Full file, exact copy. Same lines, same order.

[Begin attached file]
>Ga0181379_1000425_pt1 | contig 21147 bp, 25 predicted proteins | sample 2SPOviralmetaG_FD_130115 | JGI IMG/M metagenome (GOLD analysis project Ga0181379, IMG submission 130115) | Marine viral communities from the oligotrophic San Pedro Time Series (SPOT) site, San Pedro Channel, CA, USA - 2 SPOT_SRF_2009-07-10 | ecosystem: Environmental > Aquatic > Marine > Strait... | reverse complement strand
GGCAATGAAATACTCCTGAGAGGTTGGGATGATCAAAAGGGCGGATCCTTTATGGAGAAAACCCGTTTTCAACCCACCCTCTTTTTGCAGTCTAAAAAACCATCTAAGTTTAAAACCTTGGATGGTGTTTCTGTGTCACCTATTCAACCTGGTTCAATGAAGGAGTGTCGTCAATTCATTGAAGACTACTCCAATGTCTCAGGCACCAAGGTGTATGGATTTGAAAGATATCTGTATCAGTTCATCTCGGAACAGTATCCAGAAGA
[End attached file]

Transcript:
>Ga0181379_1000425_pt1 | contig 21147 bp, 25 predicted proteins | sample 2SPOviralmetaG_FD_130115 | JGI IMG/M metagenome (GOLD analysis project Ga0181379, IMG submission 130115) | Marine viral communities from the oligotrophic San Pedro Time Series (SPOT) site, San Pedro Channel, CA, USA - 2 SPOT_SRF_2009-07-10 | ecosystem: Environmental > Aquatic > Marine > Strait... | reverse complement strand
GGCAATGAAATACTCCTGAGAGGTTGGGATGATCAAAAGGGCGGATCCTTTATGGAGAAAACCCGTTTTCAACCCACCCTCTTTTTGCAGTCTAAAAAACCATCTAAGTTTAAAACCTTGGATGGTGTTTCTGTGTCACCTATTCAACCTGGTTCAATGAAGGAGTGTCGTCAATTCATTGAAGACTACTCCAATGTCTCAGGCACCAAGGTGTATGGATTTGAAAGATATCTGTATCAGTTCATCTCGGAACAGTATCCAGAAGA